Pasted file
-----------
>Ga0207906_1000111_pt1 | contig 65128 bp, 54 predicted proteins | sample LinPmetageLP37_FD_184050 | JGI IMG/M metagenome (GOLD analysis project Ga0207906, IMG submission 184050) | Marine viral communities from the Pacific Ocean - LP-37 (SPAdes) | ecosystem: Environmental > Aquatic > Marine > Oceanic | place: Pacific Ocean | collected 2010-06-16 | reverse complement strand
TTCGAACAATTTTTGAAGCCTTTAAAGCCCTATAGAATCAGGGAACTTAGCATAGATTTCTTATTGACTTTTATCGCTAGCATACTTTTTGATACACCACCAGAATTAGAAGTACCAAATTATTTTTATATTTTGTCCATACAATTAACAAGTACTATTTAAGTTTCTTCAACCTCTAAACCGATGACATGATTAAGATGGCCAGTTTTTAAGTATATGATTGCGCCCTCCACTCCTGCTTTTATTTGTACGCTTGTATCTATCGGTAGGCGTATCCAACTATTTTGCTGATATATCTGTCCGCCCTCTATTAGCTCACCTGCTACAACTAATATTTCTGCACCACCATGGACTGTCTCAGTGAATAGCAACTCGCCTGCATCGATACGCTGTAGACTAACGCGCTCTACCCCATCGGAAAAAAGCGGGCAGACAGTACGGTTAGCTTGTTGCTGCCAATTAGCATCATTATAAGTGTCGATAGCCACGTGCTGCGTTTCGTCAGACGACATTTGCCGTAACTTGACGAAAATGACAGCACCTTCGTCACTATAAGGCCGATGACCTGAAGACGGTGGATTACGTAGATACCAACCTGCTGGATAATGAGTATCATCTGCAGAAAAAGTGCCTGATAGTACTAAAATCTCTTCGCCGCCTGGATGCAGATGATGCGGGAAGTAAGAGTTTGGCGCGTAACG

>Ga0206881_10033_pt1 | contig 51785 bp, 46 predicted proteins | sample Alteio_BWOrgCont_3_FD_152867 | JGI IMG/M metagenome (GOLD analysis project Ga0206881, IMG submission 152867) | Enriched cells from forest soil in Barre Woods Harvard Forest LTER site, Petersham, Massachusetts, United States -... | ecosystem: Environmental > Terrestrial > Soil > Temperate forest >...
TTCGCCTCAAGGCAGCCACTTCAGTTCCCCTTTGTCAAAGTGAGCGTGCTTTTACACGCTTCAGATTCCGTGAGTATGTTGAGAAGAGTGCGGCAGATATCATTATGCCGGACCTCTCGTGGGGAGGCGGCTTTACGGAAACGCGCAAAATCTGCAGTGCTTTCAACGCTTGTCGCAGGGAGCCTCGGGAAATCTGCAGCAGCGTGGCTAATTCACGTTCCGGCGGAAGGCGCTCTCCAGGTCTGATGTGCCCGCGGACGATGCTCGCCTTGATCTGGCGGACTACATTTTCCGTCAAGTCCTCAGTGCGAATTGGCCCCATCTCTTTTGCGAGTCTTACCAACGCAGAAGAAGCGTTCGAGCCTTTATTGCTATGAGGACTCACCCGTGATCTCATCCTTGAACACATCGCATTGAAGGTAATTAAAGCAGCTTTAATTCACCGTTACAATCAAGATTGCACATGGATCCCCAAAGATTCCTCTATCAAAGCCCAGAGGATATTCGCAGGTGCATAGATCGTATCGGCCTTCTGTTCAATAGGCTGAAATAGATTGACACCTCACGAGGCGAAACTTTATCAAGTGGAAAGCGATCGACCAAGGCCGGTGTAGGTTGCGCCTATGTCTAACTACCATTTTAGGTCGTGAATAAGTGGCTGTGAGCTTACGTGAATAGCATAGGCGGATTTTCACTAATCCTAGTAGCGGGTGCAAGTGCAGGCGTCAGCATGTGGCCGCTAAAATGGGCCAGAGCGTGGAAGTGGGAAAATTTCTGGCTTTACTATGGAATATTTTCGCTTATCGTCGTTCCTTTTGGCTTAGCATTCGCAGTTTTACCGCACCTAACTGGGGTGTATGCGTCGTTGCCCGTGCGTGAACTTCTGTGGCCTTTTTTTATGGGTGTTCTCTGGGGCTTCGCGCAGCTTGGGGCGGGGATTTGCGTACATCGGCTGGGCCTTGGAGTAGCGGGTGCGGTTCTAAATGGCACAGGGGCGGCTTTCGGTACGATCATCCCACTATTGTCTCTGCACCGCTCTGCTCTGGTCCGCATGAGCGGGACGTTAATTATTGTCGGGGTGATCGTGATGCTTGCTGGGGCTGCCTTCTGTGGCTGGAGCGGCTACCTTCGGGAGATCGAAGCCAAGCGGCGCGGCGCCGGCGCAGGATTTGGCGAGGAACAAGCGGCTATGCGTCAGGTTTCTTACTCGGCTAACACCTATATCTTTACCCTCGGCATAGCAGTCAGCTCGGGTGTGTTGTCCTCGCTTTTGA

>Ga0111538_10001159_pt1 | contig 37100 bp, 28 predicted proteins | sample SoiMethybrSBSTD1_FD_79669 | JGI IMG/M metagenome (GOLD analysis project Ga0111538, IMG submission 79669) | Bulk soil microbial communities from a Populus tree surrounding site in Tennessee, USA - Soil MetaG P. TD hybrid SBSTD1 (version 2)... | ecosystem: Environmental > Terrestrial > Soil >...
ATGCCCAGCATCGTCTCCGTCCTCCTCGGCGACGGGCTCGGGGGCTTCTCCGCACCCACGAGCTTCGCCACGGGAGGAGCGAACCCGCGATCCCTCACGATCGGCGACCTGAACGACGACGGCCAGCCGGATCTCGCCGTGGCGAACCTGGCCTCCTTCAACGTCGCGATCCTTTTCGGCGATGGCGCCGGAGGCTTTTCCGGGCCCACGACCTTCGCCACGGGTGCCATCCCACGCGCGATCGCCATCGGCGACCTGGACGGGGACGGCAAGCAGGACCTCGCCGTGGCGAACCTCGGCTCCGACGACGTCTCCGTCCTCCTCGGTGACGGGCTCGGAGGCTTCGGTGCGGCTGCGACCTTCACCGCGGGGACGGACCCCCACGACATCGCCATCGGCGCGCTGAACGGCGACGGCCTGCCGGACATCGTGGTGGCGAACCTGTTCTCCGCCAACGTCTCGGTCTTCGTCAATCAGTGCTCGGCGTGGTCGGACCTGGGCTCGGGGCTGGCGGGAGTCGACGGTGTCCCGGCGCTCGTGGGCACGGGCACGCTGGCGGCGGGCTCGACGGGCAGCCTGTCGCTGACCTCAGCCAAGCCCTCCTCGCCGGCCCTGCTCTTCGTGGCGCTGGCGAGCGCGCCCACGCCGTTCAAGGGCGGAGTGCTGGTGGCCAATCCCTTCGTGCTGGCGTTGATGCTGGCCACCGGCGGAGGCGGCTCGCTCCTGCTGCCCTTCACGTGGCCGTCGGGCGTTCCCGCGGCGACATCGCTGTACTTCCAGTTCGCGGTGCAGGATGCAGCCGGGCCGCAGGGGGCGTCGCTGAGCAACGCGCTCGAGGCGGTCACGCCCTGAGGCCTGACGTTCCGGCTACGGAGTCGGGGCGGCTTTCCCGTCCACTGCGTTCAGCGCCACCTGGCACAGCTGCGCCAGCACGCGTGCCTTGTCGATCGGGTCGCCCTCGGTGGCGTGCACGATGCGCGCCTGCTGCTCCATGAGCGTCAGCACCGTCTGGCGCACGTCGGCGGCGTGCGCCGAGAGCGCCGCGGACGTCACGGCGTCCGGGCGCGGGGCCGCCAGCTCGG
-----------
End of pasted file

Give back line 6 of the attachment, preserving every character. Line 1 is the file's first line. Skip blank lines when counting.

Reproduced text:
ATGCCCAGCATCGTCTCCGTCCTCCTCGGCGACGGGCTCGGGGGCTTCTCCGCACCCACGAGCTTCGCCACGGGAGGAGCGAACCCGCGATCCCTCACGATCGGCGACCTGAACGACGACGGCCAGCCGGATCTCGCCGTGGCGAACCTGGCCTCCTTCAACGTCGCGATCCTTTTCGGCGATGGCGCCGGAGGCTTTTCCGGGCCCACGACCTTCGCCACGGGTGCCATCCCACGCGCGATCGCCATCGGCGACCTGGACGGGGACGGCAAGCAGGACCTCGCCGTGGCGAACCTCGGCTCCGACGACGTCTCCGTCCTCCTCGGTGACGGGCTCGGAGGCTTCGGTGCGGCTGCGACCTTCACCGCGGGGACGGACCCCCACGACATCGCCATCGGCGCGCTGAACGGCGACGGCCTGCCGGACATCGTGGTGGCGAACCTGTTCTCCGCCAACGTCTCGGTCTTCGTCAATCAGTGCTCGGCGTGGTCGGACCTGGGCTCGGGGCTGGCGGGAGTCGACGGTGTCCCGGCGCTCGTGGGCACGGGCACGCTGGCGGCGGGCTCGACGGGCAGCCTGTCGCTGACCTCAGCCAAGCCCTCCTCGCCGGCCCTGCTCTTCGTGGCGCTGGCGAGCGCGCCCACGCCGTTCAAGGGCGGAGTGCTGGTGGCCAATCCCTTCGTGCTGGCGTTGATGCTGGCCACCGGCGGAGGCGGCTCGCTCCTGCTGCCCTTCACGTGGCCGTCGGGCGTTCCCGCGGCGACATCGCTGTACTTCCAGTTCGCGGTGCAGGATGCAGCCGGGCCGCAGGGGGCGTCGCTGAGCAACGCGCTCGAGGCGGTCACGCCCTGAGGCCTGACGTTCCGGCTACGGAGTCGGGGCGGCTTTCCCGTCCACTGCGTTCAGCGCCACCTGGCACAGCTGCGCCAGCACGCGTGCCTTGTCGATCGGGTCGCCCTCGGTGGCGTGCACGATGCGCGCCTGCTGCTCCATGAGCGTCAGCACCGTCTGGCGCACGTCGGCGGCGTGCGCCGAGAGCGCCGCGGACGTCACGGCGTCCGGGCGCGGGGCCGCCAGCTCGG